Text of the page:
Secondary Liability The Ninth Circuit found in favor of Zillow on secondary liability based on a “simple measures” standard of the DMCA and the inability of Zillow to police its users. A computer operator is liable for contributory liability if they can take simple measures to prevent further copyright infringement, yet the operator continue providing access to those works. Here, in order to take down large numbers of photos, Zillow required a Zillow image ID contained in the URL of the image location. Zillow posts multiple copies of its images throughout its site, so simply identifying the image does not allow them to easily find the sources of infringement. It was VHT’s burden to provide these URL’s. Additionally, VHT’s argument that Zillow had the ability to employ watermark detection technology is unavailing, because VHT rarely watermarked their photos. Zillow also lacked the practical ability to police its users infringing content. As the Ninth Circuit stated, “Once … photos were uploaded to the listing platform … ferreting out claimed infringement through use on digs was beyond hunting for a needle in a haystack.” VHT failed to provide URL’s to specific sources of infringement and did not employ watermarking technology. These factors combined with Zillow’s inability to police its users’ activity weighed in Zillow’s favor.
Damages: The Ninth Circuit took issue with the District Court’s determination of damages and remanded the case to the district court to determine whether the VHT photos used on digs were part of a compilation or if they are individual photos for purpose of statutory damages. A compilation is entitled to a single award of statutory damages and VHT was seeking damages for each individual photo, which Zillow used.
DMLA joined other photography associations and filed an amicus brief supporting VHT’s position that a determination that all the photos in a group database registration were a compilation would threaten photographers’ ability to enforce their copyrights. DMLA noted that the purpose of group registration under the Copyright Act was to alleviate the financial and administrative burdens of registering large numbers of works. Precluding individual protection of works within a group registration would discourage artists from seeking protection (a status required to file a copyright suit) if registration of a group work could obliterate any protection in infringements of individual works within that group work.
Takeaway: The Ninth Circuit’s decision highlights the protections the DMCA offers internet companies. The court looked at Zillow’s proactive measures in preventing liability, namely by ensuring that VHT controlled their photos as much as possible, setting up automated trumping systems to sort through photos, and being very proactive in response to VHT’s claims of infringement. However, the court did not require additional measures, such as watermarking. It also highlights how difficult the DMCA is on content creators, especially where many images are infringed. It was VHT burden to identify each Zillow URL and not provide merely provide copies of the images to Zillow. On April 8, 2019 the Copyright Office is holding a roundtable on the section of the DMCA relating to the notice required to be given to ISP’s by content holders, and ISP’s responses and the burdens on the parties. A representative of DMLA will be attending.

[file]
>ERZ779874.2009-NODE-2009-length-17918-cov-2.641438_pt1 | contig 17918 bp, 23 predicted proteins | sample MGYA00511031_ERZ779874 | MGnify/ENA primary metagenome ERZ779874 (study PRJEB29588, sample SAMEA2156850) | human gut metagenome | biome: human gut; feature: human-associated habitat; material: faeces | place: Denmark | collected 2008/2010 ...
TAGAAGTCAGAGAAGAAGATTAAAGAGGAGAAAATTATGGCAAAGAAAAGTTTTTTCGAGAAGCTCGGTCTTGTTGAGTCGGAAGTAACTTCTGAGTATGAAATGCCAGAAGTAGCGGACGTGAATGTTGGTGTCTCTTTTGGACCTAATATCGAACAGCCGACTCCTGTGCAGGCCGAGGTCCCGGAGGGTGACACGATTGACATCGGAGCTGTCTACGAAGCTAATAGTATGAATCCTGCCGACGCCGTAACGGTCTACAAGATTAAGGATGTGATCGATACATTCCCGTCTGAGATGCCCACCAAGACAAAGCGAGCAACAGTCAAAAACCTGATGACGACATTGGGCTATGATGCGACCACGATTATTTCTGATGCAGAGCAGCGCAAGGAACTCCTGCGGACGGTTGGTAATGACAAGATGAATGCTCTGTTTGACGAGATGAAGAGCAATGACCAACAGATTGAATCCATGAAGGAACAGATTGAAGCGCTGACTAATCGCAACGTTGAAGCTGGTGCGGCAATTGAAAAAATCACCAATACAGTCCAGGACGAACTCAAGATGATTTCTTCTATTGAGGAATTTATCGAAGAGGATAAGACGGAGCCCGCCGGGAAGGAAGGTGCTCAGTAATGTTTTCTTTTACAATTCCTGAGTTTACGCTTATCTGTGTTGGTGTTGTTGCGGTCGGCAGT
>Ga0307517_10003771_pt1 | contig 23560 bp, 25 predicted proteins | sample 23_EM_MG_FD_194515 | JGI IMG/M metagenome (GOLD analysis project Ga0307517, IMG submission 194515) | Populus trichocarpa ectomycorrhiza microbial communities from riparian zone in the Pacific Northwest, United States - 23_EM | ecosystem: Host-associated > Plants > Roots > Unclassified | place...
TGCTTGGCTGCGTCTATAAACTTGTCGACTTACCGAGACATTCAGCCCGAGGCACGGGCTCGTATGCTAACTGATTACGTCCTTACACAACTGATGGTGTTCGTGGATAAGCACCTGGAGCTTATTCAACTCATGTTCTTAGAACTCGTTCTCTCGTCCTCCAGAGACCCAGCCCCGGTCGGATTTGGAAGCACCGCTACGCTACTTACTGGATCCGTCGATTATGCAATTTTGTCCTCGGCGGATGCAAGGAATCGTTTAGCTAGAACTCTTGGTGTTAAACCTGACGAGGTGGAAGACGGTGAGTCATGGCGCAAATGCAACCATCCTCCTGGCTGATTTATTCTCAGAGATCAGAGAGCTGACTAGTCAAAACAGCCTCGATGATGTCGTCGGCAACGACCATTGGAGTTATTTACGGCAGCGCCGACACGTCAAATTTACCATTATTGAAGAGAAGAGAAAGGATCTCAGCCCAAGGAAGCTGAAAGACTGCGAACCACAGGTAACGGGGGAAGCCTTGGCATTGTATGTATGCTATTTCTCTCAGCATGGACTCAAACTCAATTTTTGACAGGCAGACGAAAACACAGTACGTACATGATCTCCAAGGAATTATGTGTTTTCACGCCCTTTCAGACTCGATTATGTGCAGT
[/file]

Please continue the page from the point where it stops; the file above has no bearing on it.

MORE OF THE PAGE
DMLA joins in amicus brief in VHT v Zillow, supporting VHT’s award of statutory damages based on number of infringed images under a database group registration of photographs
On Monday December 18, 2017, DMLA joined NPPA, ASMP and GAG in submitting an amicus brief before the Ninth Circuit Court of Appeals in support of VHT, a real estate photography company against Zillow, an online real estate platform on the narrow issue of the proper calculation of statutory damages based on multiple infringed images registered using a database registration consisting predominantly of photographs. The appeal by Zillow argues, among other issues, that the district court erred in awarding statutory damages to VHT based on each image infringed having independent economic value, despite being registered under a single database registration of photographs, which Zillow argues should only entitle VHT to one award of statutory damages regardless of the massive number of images infringed. The relevant question in the Zillow case hinges on what a court considers a “work” under Section 504(c)(1) of the Copyright Act, each separate image filed within the application, or the database as a whole, which would be one work.
The amicus brief supports the view that the independent value test applied by the lower court, and previously adopted by the Ninth Circuit is the correct one. The amicus brief describes the historical background of the various group registration procedures designed by the U.S. Copyright Office, to ease the administrative burden of registration of photographs which has unique challenges given the amount of images a photographer can create in a day. In particular, the database registration of photographs was developed with input from DMLA and its members (formerly PACA) to protect images distributed through online platforms, which formerly were distributed via published print catalogs. The amici argue that the form of registration should have no impact on whether the independent works covered by the registration should be considered a single work, entitled to a single statutory damage or multiple works entitled to damages for each work infringed. The outcome of the Ninth Circuit’s ruling could have a major impact on the ability of image libraries and their contributing photographers to recover appropriate damages from infringers who use more than one of their photographs without permission, based on group registration, particularly those in the Ninth’s Circuit’s jurisdiction which includes California, Oregon, Washington state, Idaho, Montana, Nevada, Arizona, Alaska and Hawaii.
The brief, which you can find here, was filed by NPPA’s Deputy General Counsel, Alicia Calzada, with support from DMLA’s attorneys Nancy Wolff and Marissa Lewis of Cowan, DeBaets , Abrahams and Sheppard LLP. An amicus brief on another important issue in the case—secondary liability—was filed in support of VHT by the Copyright Alliance (link: http://copyrightalliance.org/wp-content/uploads/2017/12/Copyright-Alliance-VHT-v-Zillow-Amicus-Brief.pdf ), where DMLA is a member.